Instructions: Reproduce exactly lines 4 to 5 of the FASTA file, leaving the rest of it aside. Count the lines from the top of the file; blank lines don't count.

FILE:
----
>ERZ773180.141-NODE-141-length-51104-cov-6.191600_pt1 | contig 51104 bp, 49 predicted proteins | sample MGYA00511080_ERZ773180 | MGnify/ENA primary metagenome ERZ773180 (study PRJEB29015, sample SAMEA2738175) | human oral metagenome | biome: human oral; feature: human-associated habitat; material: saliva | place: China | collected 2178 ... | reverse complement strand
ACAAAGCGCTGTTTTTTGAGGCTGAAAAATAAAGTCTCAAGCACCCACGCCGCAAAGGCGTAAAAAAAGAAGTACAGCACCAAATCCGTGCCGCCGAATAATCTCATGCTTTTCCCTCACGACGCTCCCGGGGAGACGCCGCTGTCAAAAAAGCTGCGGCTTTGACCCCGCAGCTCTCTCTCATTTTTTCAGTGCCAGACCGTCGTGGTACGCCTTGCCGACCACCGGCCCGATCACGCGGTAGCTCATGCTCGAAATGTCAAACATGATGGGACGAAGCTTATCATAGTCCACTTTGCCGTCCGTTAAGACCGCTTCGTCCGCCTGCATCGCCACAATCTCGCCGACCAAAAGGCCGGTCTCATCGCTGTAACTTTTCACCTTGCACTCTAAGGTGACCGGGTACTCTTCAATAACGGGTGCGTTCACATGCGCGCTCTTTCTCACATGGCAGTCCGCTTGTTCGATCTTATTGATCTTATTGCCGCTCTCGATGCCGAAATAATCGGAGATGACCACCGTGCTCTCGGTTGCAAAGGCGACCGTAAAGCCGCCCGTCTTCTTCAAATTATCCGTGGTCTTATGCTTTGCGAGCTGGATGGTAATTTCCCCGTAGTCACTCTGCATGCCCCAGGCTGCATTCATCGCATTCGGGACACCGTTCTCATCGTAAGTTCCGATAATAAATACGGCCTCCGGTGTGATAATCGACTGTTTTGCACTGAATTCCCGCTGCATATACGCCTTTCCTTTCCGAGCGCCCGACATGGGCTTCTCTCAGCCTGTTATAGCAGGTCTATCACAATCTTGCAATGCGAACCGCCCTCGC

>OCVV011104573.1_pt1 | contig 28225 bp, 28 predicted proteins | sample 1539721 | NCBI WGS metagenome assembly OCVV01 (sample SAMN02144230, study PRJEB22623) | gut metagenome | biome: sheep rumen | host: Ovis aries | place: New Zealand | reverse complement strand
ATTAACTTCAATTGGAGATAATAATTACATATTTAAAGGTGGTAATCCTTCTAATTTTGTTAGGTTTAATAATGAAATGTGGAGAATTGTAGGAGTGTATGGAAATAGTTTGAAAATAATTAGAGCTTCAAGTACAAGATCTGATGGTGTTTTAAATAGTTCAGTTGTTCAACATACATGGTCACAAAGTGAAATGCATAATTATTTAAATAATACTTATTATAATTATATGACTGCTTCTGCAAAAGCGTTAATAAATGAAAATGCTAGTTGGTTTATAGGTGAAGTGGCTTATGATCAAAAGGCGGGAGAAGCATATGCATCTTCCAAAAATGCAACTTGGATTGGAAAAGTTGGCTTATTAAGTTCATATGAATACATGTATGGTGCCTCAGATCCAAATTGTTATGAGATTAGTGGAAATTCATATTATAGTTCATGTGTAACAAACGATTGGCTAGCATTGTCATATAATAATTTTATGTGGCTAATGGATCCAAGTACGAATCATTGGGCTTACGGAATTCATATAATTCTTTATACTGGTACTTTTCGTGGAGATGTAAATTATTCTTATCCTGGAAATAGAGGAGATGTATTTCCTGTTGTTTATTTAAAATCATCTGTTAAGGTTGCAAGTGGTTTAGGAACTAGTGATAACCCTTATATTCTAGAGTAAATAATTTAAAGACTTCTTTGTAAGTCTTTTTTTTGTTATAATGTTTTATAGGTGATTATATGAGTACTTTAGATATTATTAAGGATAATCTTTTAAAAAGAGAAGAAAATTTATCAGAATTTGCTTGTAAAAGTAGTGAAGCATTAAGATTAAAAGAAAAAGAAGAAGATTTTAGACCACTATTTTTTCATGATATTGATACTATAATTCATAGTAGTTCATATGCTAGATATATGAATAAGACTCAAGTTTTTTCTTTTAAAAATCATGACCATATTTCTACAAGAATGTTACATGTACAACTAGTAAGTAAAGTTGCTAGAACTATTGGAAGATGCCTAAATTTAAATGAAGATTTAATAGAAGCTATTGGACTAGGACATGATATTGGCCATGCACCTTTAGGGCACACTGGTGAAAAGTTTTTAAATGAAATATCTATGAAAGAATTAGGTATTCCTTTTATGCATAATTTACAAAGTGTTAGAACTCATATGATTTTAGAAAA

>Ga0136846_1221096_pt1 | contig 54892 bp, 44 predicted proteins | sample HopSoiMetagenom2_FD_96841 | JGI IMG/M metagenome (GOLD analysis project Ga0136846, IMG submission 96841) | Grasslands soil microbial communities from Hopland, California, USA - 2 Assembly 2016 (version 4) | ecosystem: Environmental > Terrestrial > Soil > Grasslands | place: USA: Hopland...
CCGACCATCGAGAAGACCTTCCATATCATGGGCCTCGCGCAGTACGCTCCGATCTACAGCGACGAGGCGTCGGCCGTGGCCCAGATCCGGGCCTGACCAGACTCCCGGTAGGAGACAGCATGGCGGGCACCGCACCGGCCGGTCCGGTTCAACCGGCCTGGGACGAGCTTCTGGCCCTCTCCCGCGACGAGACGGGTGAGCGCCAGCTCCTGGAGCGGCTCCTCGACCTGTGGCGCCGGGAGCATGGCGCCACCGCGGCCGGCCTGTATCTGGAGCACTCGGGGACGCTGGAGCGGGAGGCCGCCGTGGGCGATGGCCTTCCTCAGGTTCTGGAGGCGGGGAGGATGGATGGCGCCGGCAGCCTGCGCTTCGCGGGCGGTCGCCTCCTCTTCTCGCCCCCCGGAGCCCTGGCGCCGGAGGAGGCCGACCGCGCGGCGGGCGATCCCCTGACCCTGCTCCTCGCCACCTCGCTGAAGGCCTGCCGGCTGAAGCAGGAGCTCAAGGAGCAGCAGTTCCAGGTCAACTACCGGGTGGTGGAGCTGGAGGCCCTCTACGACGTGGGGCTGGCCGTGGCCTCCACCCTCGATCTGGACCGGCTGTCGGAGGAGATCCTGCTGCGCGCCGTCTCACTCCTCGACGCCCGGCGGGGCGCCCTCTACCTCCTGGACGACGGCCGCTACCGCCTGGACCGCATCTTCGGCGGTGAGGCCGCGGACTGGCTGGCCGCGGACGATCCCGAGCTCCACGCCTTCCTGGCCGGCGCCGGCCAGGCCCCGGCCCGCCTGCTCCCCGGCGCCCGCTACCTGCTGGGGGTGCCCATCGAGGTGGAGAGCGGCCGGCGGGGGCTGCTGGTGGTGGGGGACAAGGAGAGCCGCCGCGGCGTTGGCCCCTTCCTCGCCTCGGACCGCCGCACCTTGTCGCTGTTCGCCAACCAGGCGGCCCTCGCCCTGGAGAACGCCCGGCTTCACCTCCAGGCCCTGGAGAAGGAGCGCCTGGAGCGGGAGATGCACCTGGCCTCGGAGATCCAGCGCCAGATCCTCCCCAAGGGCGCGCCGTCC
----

ATTAACTTCAATTGGAGATAATAATTACATATTTAAAGGTGGTAATCCTTCTAATTTTGTTAGGTTTAATAATGAAATGTGGAGAATTGTAGGAGTGTATGGAAATAGTTTGAAAATAATTAGAGCTTCAAGTACAAGATCTGATGGTGTTTTAAATAGTTCAGTTGTTCAACATACATGGTCACAAAGTGAAATGCATAATTATTTAAATAATACTTATTATAATTATATGACTGCTTCTGCAAAAGCGTTAATAAATGAAAATGCTAGTTGGTTTATAGGTGAAGTGGCTTATGATCAAAAGGCGGGAGAAGCATATGCATCTTCCAAAAATGCAACTTGGATTGGAAAAGTTGGCTTATTAAGTTCATATGAATACATGTATGGTGCCTCAGATCCAAATTGTTATGAGATTAGTGGAAATTCATATTATAGTTCATGTGTAACAAACGATTGGCTAGCATTGTCATATAATAATTTTATGTGGCTAATGGATCCAAGTACGAATCATTGGGCTTACGGAATTCATATAATTCTTTATACTGGTACTTTTCGTGGAGATGTAAATTATTCTTATCCTGGAAATAGAGGAGATGTATTTCCTGTTGTTTATTTAAAATCATCTGTTAAGGTTGCAAGTGGTTTAGGAACTAGTGATAACCCTTATATTCTAGAGTAAATAATTTAAAGACTTCTTTGTAAGTCTTTTTTTTGTTATAATGTTTTATAGGTGATTATATGAGTACTTTAGATATTATTAAGGATAATCTTTTAAAAAGAGAAGAAAATTTATCAGAATTTGCTTGTAAAAGTAGTGAAGCATTAAGATTAAAAGAAAAAGAAGAAGATTTTAGACCACTATTTTTTCATGATATTGATACTATAATTCATAGTAGTTCATATGCTAGATATATGAATAAGACTCAAGTTTTTTCTTTTAAAAATCATGACCATATTTCTACAAGAATGTTACATGTACAACTAGTAAGTAAAGTTGCTAGAACTATTGGAAGATGCCTAAATTTAAATGAAGATTTAATAGAAGCTATTGGACTAGGACATGATATTGGCCATGCACCTTTAGGGCACACTGGTGAAAAGTTTTTAAATGAAATATCTATGAAAGAATTAGGTATTCCTTTTATGCATAATTTACAAAGTGTTAGAACTCATATGATTTTAGAAAA

>Ga0136846_1221096_pt1 | contig 54892 bp, 44 predicted proteins | sample HopSoiMetagenom2_FD_96841 | JGI IMG/M metagenome (GOLD analysis project Ga0136846, IMG submission 96841) | Grasslands soil microbial communities from Hopland, California, USA - 2 Assembly 2016 (version 4) | ecosystem: Environmental > Terrestrial > Soil > Grasslands | place: USA: Hopland...